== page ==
In order to promote the development of “evidence-based” Chinese medicine and outpatient Chinese medicine services in the public sector, as well as to provide training placements for local Chinese medicine degree programme graduates, the Hospital Authority has established a total of 18 Chinese Medicine Clinics cum Training and Research Centres in each of the 18 districts of Hong Kong.
Each of the Hospital Authority Tripartite Chinese Medicine Clinics cum Training and Research Centres charges differently but affordably. Please contact them for pricing inquiries.
Chinese Medicine Clinics cum Training and Research Centres now provide quota-based Government subsidized services to eligible persons (holders of eligible HKID). General consultation (including prescribed Chinese Medicine products for no more than 5 days) as well as treatment-related acupuncture, bone setting and Tui Na, each of these items costs $120 each attendance. For Comprehensive Social Security Assistance recipients and the Higher Old Age Living Allowance recipients aged 75 or above, the fees of Chinese Medicine Clinics cum Training and Research Centres are waived.
You can also go to the public sector to see a medical specialist (e.g. orthopedist) and request for a referral to public Chinese medicine clinics.
For holders of eligible HKID, attending a public clinic costs $135 for specialist outpatient.
For non-eligible people, the cost for specialist outpatient is up to $1,190 per attendance.
Beware of waiting times which can be very long in the public sector. Please enquire at your clinic of choice for specific costs.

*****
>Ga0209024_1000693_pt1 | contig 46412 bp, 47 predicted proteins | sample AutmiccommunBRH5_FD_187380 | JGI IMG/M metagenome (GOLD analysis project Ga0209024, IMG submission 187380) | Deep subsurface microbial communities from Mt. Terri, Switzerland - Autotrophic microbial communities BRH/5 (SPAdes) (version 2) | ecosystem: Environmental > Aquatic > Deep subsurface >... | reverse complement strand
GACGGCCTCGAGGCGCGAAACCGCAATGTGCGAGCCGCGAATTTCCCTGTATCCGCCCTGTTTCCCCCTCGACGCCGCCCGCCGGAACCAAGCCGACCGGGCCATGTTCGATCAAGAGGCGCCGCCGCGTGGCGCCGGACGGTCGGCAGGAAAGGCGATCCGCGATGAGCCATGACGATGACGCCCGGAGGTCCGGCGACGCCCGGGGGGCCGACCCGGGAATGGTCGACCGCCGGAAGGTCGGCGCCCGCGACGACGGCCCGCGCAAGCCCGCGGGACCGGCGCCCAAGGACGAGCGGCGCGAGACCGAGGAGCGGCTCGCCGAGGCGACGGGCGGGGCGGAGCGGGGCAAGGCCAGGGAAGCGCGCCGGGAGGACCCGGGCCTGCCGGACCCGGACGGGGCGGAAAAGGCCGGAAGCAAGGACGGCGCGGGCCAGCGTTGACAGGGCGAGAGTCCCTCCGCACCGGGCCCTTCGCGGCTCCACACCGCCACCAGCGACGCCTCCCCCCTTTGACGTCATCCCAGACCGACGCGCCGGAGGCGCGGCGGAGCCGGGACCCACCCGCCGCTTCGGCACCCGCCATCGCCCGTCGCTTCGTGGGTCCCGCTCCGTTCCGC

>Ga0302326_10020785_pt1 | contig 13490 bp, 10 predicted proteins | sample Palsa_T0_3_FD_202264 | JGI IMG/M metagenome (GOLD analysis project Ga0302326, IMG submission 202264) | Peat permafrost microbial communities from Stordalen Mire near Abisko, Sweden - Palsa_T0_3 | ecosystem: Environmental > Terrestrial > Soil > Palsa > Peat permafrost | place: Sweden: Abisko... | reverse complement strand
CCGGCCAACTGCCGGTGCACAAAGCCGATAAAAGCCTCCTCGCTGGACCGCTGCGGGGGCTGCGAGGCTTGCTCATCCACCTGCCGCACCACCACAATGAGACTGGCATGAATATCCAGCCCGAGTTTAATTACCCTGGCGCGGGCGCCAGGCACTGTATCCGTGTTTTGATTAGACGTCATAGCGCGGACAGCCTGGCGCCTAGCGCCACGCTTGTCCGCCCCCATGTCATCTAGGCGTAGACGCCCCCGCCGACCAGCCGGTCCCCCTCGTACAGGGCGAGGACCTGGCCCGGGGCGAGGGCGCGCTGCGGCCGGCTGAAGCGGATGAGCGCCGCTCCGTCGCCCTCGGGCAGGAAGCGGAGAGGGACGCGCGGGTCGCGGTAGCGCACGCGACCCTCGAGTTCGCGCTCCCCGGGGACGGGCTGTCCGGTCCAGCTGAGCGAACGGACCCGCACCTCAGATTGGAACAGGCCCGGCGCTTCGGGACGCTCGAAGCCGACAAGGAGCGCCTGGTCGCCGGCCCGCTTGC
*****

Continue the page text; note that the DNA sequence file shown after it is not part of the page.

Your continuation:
* All amounts are in HKD and were last updated in December 2020. No responsibility is accepted for any inaccuracies, errors, or omissions. It is always best to call ahead to make sure the information is still up-to-date.
Chinese Medicine Clinics in the Public Sector
You can find the list of all Chinese Medicine Clinics cum Training and Research Centres here.
Keep in mind that waiting times can be very long in the public sector.
Chinese medicine clinics in the private sector
For private practices, refer to the list of registered Chinese medicine practitioners for their locations.
You can also find a list of individual private Chinese Medicine Professionals and Acupuncturists from our partners Healthy Matters:
Does insurance cover Chinese medicine treatments?
According to Alea, Chinese medicine is extremely popular in Hong Kong and most local medical insurance plans cover it under outpatient benefits. Beware that such coverage is generally subject to a reimbursement limit per visit and limited to a fixed number of visits per year. As for international health insurance policies, Chinese medicine is also reimbursed under outpatient benefits and most often subject to a sub-limit under Complementary medicines. Beware of sub-limits and whether your plan requires the practitioner to be registered with the Chinese Medicine Council of Hong Kong. Depending on the plan and insurer, a GP referral letter may be required to receive reimbursement.
An advisor will be in touch to answer all your questions!
This article was independently written by Alea and is not sponsored. It is informative only and not intended to be a substitute for professional advice and should never be relied upon for specific advice.